Thursday, February 3, 2011

Why God Hides

Many an atheist has asked why God is so very subtle. "Proof" of God is never looking out the window to see that the stars in the sky moved to spell out "Hi, PF, it's God. Worship me now or burn forever." Believe me, if I ever saw that, once I got done making sure I wasn't delusional or hallucinating, I would worship as no one has ever worshipped before.

It's never that. It's a book written thousands of years ago, translated and retranslated hundreds of times, that contains obvious errors and contradictions. It's someone's personal story, filled with emotion and lacking evidence. It's appeals to popularity and appeals to authority and the words of people whose income and status depend upon popular acceptance of God.

Why is that? (Other than the obvious, that is.) Free will, you see.

Dr. Michael Murray, a brilliant professor of philosophy at Franklin & Marshall College, has found a reason for God to remain hidden.

His paper on divine hiddenness is here: “Coercion and the Hiddenness of God“, American Philosophical Quarterly, Vol 30, 1993.

He argues that if God reveals himself too much to people, he takes away our freedom to make morally-significant decisions, including responding to his self-revelation to us. Murray argues that God stays somewhat hidden, so that he gives people space to either 1) respond to God, or 2) avoid God so we can keep our autonomy from him. God places a higher value on people having the free will to respond to him, and if he shows too much of himself he takes away their free choice to respond to him, because once he is too overt about his existence, people will just feel obligated to belief in him in order to avoid being punished.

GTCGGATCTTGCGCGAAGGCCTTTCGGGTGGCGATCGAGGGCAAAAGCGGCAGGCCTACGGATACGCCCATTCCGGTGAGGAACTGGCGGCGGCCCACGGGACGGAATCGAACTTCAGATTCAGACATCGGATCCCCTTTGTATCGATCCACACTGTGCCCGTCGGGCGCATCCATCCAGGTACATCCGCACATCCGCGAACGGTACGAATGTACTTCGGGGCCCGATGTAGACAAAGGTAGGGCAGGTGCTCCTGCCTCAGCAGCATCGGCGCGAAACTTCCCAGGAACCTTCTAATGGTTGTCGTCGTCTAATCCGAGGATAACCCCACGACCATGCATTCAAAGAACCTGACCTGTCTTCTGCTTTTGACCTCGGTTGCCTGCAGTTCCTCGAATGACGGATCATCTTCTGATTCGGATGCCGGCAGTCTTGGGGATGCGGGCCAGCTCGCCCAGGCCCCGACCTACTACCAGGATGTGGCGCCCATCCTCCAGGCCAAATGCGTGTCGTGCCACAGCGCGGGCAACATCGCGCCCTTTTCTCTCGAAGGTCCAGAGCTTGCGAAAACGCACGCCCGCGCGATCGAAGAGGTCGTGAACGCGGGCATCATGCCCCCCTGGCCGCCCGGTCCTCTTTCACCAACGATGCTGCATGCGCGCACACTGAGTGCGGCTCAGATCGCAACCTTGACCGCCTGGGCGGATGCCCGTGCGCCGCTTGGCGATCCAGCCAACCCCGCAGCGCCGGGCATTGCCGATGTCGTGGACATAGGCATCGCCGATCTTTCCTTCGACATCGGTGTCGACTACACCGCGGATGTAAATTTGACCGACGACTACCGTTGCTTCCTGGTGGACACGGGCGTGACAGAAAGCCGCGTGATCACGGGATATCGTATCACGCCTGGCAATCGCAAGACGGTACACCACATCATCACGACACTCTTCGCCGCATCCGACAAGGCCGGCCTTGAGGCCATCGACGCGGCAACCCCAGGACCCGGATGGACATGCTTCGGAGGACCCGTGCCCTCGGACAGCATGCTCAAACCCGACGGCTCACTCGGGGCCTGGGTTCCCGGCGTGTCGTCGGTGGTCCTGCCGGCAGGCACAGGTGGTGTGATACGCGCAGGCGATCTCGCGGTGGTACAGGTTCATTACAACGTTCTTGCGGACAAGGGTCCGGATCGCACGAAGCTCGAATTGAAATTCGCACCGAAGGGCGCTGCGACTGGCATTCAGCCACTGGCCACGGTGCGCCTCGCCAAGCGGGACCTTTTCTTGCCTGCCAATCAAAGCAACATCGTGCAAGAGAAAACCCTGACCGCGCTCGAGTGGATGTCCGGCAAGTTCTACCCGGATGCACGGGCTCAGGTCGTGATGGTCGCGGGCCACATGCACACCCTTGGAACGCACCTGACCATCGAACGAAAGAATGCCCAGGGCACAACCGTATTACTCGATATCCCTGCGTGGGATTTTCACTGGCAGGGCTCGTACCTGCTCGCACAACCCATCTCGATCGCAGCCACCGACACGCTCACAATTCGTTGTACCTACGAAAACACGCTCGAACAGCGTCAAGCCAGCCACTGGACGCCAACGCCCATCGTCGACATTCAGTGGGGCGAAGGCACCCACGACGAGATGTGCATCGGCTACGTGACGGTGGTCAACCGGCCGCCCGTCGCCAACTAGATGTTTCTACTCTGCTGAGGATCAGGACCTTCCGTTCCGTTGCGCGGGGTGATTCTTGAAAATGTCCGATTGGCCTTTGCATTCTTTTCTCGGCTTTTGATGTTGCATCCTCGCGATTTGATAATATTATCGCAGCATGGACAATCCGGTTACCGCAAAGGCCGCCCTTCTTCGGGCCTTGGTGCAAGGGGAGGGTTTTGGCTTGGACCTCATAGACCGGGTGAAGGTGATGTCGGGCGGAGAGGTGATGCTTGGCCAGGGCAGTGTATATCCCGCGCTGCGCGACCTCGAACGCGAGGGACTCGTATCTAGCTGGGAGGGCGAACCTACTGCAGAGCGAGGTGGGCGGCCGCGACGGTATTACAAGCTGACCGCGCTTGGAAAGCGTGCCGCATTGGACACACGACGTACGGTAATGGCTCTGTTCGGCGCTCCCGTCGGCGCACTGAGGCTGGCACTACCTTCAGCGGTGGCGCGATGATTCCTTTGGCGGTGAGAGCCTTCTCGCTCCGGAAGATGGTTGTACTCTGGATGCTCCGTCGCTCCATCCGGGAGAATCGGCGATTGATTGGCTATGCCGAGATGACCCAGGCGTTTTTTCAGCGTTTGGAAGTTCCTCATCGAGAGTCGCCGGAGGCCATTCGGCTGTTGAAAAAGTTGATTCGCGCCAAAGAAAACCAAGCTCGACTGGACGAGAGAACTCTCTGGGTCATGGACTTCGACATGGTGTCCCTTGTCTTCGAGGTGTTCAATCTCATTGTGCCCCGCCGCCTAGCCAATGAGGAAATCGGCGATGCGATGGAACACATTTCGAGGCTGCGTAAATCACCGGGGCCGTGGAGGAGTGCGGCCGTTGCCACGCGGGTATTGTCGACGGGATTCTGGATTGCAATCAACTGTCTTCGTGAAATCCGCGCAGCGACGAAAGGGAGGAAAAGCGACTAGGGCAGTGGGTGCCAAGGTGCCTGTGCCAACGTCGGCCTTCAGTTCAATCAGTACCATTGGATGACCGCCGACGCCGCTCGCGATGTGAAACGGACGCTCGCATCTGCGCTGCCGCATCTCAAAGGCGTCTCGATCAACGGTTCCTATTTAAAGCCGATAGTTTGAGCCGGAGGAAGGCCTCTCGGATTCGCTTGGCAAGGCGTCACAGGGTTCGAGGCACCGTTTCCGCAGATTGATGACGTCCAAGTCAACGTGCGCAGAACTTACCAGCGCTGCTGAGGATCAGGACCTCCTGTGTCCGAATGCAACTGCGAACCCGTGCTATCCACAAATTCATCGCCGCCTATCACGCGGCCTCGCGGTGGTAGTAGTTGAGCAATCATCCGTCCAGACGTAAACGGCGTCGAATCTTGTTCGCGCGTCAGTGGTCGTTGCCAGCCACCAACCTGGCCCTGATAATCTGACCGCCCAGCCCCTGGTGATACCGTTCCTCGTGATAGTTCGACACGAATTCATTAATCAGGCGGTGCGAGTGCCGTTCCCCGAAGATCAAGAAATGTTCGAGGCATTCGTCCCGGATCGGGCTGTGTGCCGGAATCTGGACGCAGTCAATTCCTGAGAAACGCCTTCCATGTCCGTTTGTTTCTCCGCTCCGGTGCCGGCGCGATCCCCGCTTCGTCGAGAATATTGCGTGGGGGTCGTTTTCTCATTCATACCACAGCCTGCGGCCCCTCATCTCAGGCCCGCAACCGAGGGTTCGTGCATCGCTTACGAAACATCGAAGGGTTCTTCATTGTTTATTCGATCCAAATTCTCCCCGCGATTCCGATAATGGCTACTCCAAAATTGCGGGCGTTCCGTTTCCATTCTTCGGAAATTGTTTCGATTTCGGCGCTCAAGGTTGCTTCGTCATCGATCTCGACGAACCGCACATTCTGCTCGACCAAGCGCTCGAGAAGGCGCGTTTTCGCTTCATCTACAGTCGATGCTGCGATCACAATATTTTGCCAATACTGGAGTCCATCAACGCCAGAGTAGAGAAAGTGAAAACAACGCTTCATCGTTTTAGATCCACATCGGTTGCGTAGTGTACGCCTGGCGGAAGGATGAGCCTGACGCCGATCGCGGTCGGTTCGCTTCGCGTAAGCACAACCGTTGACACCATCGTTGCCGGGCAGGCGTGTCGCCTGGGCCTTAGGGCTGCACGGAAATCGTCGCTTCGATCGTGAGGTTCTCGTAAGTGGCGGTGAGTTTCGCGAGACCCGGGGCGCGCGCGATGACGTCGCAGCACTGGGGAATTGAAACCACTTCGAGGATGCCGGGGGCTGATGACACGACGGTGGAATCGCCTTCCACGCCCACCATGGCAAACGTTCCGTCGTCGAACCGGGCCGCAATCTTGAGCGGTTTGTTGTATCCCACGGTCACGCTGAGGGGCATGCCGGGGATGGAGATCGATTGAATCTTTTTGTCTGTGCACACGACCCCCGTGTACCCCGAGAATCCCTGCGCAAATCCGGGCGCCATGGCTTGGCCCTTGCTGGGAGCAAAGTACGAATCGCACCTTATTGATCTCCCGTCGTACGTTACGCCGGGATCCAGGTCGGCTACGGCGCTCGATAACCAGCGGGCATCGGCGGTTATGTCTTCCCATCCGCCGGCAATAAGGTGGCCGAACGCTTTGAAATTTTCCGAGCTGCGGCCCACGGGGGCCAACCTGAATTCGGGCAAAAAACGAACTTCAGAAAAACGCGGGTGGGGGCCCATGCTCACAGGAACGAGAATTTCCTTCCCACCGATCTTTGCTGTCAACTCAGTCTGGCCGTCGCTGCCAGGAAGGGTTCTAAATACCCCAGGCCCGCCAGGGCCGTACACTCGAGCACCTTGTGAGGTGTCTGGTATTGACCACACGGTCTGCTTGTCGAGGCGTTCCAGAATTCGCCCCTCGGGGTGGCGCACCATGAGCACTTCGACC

But believing in God just to avoid punishment is NOT what God wants for us. If it is too obvious to us that God exists and that he really will judge us, then people will respond to him and behave morally out of self-preservation. But God wants us to respond to him out of interest in him, just like we might try to get to know someone we admire. God has to dial down the immediacy of the threat of judgment, and the probability that the threat is actual. That leaves it up to us to respond to God’s veiled revelation of himself to us, in nature and in Scripture.

Here's the problem with that. Murray is right about one thing. If I tell you to follow my blog or I will kill your children, and then show you a picture of your children, in their bedrooms, at 2am, you'll probably follow my blog. (And contact the FBI, but that's beside the point.) I can't really then brag that thousands of people follow my blog, I must be such a great writer, because that's not why you're following my blog. So, because I like to stand or fall on my own talent (and not spend five lifetimes in prison), following me is an entirely voluntary action. I can't say that I have thousands of followers, but the 101 I do have aren't showing up terrified.

The problem is, that's where the analogy breaks down. God may have stepped back from walking around the Garden of Eden fully physical, appearing as a burning bush or sending angels down to deliver his demands, but he never removed the threat of hell, unless I missed something. Believe in me or burn still stands. If I am promising eternal torture, does it really matter if I'm right up in your face or sending you a tweet? Um, no.

In fact, it's significantly less moral to back off when making such threats because it makes it more likely that I won't take them seriously and then will end up in hell. "I'm giving you free will" is a bullshit excuse when the end result of that is an eternity of torture. Especially when you're omniscient and you know damn well how everything everywhere is going to end.

Or there is no god. Yeah, that's a bit simpler of an explanation, isn't it?

1 comment:




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